posted by wierdo at 5:09 PM on September 14, 2010


You people are all quite irrational.

fatbird has raised the only decent criticism here (apart from the use of the 'word' disincentivize) :
... for environmental reasons, we should probably start taxing air travel the way we do gas, in order to disincentivize it.

Putting aside the falsehood about there being 'no possible benefit' (why not let people make their own minds up about that, eh?) the only serious issue here is: would this increase or decrease net emissions?

Why are you all so scared of the market? Cheaper flying, for those that choose it, what is wrong with that? More choice is all that would be offered.

If prices went up for actual seats, then so what, that's the way the market works. It's not like airlines are a cartel or oligopoly, they have pretty strong competition, and they're also not hugely profitable (I wouldn't invest in them).

Super cheap seats, wah wah wah, how terrible.
posted by wilful at 5:09 PM on September 14, 2010


They'll do this to pack on more passengers, but then the plane will be too heavy

Carryons and luggage will now be subject to a $100 per-baggage convenience fee. Please consider buying your clothes and toiletries upon arrival, by browsing through our wonderful airport shopping options.
posted by Blazecock Pileon at 5:11 PM on September 14, 2010 [1 favorite]


I would fly in these seats for 20% off on flights less than 4 hours. I already endure 90 minute bus rides standing up squished next to extremely sketchy/drunk people, at least on this plane I'd have some personal space and a back rest.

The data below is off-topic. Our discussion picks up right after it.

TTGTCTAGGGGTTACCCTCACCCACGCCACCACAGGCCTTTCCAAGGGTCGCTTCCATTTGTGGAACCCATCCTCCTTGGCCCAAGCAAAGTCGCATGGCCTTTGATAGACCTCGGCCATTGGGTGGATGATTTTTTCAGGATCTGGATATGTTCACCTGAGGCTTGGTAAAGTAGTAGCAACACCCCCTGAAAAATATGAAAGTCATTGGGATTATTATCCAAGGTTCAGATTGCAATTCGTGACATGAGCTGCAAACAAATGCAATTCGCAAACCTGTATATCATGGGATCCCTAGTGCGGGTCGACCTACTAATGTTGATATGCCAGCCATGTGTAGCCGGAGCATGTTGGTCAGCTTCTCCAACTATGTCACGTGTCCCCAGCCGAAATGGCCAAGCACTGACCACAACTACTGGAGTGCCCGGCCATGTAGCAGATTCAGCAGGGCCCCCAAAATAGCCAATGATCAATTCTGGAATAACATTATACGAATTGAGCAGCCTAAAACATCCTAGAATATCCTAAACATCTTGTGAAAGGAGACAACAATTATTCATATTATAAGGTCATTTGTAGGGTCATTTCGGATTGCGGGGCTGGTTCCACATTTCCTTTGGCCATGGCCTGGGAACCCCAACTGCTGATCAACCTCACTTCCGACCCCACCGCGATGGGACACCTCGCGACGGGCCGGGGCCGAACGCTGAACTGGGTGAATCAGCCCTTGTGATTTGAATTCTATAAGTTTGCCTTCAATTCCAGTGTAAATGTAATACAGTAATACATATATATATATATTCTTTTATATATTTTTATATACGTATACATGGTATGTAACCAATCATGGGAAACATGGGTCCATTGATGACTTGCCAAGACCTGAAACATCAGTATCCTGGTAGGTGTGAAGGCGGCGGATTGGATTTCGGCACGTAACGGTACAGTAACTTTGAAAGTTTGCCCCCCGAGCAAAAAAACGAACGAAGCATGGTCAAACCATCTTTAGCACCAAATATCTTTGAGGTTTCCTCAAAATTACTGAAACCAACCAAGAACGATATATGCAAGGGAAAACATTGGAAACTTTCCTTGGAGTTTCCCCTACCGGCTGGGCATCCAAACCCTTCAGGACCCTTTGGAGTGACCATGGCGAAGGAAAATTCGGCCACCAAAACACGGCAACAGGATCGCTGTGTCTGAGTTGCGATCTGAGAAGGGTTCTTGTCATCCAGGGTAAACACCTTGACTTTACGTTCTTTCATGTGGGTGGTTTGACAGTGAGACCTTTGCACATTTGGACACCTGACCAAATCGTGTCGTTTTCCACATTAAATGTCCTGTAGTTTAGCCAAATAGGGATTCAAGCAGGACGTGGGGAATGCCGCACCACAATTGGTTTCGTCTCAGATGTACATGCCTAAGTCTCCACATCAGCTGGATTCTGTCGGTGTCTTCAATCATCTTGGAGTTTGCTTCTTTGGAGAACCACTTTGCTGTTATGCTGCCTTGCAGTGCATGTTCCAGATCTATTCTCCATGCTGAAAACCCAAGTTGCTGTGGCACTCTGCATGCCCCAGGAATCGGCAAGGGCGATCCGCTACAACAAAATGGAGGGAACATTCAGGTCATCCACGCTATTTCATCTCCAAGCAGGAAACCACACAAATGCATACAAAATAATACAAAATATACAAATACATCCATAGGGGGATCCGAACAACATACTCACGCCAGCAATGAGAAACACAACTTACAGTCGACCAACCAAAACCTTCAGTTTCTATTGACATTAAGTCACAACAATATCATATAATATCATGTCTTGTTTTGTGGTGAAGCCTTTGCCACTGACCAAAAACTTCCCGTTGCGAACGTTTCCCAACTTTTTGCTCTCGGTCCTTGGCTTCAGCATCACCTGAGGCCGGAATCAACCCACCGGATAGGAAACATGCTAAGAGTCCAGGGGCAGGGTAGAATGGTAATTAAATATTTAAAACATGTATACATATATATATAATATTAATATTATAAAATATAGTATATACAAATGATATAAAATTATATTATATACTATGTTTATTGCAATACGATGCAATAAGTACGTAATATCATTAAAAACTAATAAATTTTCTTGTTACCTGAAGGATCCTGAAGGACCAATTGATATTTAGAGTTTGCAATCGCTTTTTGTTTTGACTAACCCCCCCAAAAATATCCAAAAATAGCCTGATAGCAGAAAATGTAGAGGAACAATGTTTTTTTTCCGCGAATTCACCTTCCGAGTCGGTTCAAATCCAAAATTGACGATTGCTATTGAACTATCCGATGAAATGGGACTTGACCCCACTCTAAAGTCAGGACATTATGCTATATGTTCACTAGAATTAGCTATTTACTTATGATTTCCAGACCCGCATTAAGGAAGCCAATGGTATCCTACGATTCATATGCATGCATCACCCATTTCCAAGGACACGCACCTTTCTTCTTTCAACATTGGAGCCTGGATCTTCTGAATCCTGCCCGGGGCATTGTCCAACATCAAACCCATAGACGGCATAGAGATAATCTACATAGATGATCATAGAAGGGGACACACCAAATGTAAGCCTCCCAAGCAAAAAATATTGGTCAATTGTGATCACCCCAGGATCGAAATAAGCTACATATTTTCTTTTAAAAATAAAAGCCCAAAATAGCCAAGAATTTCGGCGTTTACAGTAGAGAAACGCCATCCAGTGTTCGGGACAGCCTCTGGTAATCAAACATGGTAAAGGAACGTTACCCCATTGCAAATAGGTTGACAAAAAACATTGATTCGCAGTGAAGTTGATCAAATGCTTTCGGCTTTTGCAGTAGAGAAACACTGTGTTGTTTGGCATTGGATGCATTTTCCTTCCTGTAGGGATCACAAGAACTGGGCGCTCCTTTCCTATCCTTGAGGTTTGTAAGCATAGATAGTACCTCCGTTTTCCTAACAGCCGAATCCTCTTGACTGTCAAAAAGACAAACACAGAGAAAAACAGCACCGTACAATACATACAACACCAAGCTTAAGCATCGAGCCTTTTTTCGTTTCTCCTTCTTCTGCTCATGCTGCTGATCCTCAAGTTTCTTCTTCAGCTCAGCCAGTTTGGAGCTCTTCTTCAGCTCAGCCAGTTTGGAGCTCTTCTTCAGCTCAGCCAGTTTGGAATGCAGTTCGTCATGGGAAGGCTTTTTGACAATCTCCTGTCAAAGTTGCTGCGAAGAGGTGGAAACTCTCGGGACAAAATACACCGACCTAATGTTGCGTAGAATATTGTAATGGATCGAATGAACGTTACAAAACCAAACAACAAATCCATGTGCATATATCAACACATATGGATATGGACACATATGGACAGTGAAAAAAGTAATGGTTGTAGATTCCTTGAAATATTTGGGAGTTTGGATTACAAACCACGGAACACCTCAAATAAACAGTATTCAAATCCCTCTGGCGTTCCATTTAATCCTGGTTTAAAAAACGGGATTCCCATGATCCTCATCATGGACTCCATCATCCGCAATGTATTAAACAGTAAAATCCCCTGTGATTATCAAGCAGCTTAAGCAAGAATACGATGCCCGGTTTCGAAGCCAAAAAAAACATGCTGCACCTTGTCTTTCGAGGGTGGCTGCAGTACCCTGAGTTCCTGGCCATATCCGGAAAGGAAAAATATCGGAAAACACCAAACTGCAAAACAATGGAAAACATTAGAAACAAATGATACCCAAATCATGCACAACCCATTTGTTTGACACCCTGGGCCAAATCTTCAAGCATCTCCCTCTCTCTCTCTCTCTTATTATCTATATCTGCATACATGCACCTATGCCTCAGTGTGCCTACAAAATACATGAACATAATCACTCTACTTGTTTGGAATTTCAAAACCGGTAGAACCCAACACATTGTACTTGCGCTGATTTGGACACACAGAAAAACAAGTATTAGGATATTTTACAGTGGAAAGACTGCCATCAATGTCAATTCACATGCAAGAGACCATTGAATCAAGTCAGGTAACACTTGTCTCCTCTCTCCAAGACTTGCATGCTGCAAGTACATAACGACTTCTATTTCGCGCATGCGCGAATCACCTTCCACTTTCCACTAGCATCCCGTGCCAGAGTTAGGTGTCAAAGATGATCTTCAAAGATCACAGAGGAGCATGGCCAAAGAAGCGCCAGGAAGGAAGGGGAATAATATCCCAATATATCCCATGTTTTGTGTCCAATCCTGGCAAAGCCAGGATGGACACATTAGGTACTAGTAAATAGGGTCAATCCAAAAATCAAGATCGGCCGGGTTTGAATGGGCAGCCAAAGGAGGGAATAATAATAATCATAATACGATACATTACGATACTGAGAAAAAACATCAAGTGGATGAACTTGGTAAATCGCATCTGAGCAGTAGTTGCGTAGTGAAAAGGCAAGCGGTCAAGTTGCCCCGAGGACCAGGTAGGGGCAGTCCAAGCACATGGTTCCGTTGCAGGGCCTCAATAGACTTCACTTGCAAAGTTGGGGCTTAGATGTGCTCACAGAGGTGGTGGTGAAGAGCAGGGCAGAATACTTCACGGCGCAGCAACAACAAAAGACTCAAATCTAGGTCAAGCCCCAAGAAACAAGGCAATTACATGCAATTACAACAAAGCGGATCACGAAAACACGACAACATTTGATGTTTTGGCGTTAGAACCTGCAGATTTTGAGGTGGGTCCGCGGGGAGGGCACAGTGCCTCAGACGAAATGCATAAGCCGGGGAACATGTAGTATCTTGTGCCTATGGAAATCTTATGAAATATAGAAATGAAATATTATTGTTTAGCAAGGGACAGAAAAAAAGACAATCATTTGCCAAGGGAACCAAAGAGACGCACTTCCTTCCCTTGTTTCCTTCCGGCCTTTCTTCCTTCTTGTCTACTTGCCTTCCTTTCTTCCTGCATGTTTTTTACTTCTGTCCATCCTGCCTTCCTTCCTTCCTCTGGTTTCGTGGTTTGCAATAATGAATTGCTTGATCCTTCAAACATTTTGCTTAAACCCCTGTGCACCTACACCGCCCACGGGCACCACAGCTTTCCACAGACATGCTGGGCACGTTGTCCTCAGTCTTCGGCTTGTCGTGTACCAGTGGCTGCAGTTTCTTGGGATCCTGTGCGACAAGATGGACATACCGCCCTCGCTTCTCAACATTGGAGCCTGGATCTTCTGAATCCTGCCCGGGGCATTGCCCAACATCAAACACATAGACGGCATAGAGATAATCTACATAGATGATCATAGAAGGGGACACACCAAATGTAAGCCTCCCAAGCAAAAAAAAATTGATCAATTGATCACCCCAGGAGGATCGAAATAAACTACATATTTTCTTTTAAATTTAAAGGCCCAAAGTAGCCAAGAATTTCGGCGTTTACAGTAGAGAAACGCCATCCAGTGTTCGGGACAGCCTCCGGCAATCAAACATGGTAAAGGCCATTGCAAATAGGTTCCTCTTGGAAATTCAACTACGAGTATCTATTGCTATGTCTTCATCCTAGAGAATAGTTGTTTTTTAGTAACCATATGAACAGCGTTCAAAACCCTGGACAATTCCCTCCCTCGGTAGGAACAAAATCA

posted by miyabo at 5:13 PM on September 14, 2010


For short flight--an hour or maybe two--this really wouldn't be too bad, provided you're in good health and not overweight.

In other words:

Client 1:
Absolutely. If we make sure the tenants are of light build and relatively sedentary and if the weather's on our side, I think we have a winner here.

posted by ricochet biscuit at 5:19 PM on September 14, 2010 [2 favorites]


I thought teleconferencing was supposed to solve this shit.

Stupid paradigm shift.
posted by BitterOldPunk at 5:33 PM on September 14, 2010 [1 favorite]


BitterOldPunk wrote: "I thought teleconferencing was supposed to solve this shit."

You misunderstand. Teleconferencing is designed to cause this shit. ;)
posted by wierdo at 5:36 PM on September 14, 2010 [1 favorite]